Image: Escolatik is a monthly program related to students' work.
From the web:
The Tabakalera, which houses the EQZE is a repurposed tobacco factory
The building contains exhibition halls, a multi-purpose plaza, a multi-purpose hall, a cinema theatre, a creation library called Ubik, media labs called Hirikilabs, spaces for art creation, a cafeteria called Taba, a residence for artists, and a four-star hotel, called One Shot Tabakalera House. It also hosts the headquarters of local culture institutions Kutxa Kultur, the Basque Film Archive, the San Sebastián International Film Festival, the Elías Querejeta Film School and the Etxepare Basque Institute.
2017 urtea ehun segundutan | 2017 en cien segundos from Tabakalera on Vimeo.
EQZE is taking shape based on the fields of knowledge of the three film institutions that are taking part in its conceptualisation on the initiative of Gipuzkoa Provincial Council: the Basque Film Archive, the San Sebastián Film Festival and Tabakalera, International Centre for Contemporary Culture. As a result it benefits from the dynamic cultural and professional ecosystem at Tabakalera, which makes it easier for its agents to pass on their knowledge and experience.
Making a play on words, we could say that this school doesn’t offer academic credits but creates film credits. The Film Archive, the Festival and Tabakalera are not teaching institutions; they are film institutions. That is why the school is not strictly speaking a teaching project either, it’s a film enterprise that takes the form of a school: a kind of transit area between training and professional life.
It is practically driven, and supports filmmakers, curators and conservationists. Students are assumed to have a tertiary degree or proven production experience.
Adrian Martin writes:
Imagine this. The students at a film school assemble in a lecture room at 9:30 am. They then take copious notes during an intensive four-hour seminar from a visiting lecturer on 'The Filmmaker’s Thinking: Practice and Theory'. This seminar, in fact, occupies the same time slot for the entire working week; and it is delivered in English, which is not the first language of most students present.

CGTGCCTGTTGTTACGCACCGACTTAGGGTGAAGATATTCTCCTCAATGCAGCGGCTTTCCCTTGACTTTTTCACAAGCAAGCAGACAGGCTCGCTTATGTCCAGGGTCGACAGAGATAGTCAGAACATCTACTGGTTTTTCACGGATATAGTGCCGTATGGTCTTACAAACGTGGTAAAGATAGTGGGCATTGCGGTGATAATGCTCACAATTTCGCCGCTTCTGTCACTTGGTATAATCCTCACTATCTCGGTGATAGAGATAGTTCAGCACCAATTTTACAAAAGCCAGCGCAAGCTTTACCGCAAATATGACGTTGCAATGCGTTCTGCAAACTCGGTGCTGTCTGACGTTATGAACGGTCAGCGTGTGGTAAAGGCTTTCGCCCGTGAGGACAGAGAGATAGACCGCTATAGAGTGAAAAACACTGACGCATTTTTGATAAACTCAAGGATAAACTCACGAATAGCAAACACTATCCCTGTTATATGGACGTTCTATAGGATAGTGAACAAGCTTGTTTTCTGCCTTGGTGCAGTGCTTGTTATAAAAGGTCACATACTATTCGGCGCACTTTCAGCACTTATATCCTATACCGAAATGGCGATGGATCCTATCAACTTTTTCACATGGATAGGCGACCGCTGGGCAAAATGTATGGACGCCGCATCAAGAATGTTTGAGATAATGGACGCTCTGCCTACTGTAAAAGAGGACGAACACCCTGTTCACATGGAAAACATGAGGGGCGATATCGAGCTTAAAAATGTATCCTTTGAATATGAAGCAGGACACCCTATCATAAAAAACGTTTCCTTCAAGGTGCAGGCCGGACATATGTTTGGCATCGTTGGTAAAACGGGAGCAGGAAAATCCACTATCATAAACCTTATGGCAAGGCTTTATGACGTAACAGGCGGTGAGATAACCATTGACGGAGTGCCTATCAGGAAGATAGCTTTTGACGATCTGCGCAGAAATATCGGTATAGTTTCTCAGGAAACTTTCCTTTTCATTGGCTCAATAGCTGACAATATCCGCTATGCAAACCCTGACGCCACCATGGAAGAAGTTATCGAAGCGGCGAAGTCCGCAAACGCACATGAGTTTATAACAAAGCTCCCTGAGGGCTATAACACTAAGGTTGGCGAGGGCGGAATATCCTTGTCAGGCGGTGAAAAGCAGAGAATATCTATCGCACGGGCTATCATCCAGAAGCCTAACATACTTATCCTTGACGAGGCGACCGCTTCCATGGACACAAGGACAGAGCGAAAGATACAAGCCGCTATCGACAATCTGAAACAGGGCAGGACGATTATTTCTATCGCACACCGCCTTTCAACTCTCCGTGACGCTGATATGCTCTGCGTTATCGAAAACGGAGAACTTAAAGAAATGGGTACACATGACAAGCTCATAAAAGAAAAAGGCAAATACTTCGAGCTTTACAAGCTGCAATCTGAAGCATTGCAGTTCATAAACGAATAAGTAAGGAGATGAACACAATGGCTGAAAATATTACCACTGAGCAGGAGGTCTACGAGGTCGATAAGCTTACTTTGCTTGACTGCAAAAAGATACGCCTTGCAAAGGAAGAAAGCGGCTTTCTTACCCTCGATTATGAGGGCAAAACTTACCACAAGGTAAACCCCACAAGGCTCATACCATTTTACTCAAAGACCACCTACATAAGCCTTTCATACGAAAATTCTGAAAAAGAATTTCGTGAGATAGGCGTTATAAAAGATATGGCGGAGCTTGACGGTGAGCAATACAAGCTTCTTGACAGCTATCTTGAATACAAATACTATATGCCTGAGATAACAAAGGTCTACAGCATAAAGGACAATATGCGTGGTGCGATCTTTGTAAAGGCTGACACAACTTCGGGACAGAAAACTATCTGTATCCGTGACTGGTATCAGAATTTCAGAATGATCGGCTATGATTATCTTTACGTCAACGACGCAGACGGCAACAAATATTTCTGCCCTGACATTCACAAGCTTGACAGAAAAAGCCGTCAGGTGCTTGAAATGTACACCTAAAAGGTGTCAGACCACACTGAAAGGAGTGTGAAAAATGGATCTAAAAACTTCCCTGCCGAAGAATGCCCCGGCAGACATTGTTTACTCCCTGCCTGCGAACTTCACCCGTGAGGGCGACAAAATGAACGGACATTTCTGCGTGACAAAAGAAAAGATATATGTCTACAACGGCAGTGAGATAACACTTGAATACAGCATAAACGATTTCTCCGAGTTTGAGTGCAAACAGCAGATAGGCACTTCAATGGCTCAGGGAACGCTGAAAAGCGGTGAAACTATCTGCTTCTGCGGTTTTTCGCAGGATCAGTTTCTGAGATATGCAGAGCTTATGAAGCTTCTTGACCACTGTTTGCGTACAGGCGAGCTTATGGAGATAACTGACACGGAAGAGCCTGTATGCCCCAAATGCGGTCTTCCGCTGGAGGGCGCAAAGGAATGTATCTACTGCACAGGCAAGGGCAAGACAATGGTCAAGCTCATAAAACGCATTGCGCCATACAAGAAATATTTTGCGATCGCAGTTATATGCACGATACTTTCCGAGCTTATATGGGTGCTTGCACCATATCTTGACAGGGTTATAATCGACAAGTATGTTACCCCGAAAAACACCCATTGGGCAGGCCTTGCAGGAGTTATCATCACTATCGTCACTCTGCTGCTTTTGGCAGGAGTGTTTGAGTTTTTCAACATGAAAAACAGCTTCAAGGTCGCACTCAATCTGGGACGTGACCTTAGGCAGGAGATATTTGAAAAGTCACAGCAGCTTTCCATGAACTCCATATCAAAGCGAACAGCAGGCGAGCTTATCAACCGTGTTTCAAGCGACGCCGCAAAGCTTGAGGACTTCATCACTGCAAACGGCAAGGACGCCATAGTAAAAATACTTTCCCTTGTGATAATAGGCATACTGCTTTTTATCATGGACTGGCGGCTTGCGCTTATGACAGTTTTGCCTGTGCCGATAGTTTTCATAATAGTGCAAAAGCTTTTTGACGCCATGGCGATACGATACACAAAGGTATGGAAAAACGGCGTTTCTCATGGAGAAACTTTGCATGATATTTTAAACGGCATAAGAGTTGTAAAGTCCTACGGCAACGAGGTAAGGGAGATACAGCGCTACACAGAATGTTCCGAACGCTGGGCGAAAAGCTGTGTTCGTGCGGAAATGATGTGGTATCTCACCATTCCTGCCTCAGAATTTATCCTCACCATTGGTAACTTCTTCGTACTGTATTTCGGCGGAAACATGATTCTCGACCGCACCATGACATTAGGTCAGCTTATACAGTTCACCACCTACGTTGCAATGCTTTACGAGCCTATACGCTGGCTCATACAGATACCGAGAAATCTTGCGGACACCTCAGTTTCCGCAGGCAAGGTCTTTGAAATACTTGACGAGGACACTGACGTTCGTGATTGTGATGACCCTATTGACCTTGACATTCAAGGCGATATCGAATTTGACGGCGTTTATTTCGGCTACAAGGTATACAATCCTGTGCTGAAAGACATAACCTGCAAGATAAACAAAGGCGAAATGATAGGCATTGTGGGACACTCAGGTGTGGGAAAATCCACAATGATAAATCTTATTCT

After lunch, it is presentation time for two or three hours: in a cosy, overflowing lounge, the students, accompanied by their teachers, summarise their microscopic investigations into the archives of film festivals and cine-clubs; they report on the ongoing restoration of two little-known movies from the 1920s, which each exist only in a single, flammable nitrate print; and they discuss their collaboration with a historic organisation of feminist film distributors in London.
Then it’s time for these students to scurry into separate technical rooms, working on their creative projects. Visiting filmmakers and multimedia artists also buzz around, giving their advice. Evening comes: upstairs in the same building, a handsomely equipped, dedicated cinema space (also open to the public, which arrives in droves) runs the latest session of a retrospective devoted to Agnès Varda, screening superb digital restorations of her past masterworks – and some of the students have been involved in the programming and organising of this season. Thus, a day at film school ends around 10 or 11pm. And the following morning at 9.30am, it all starts over …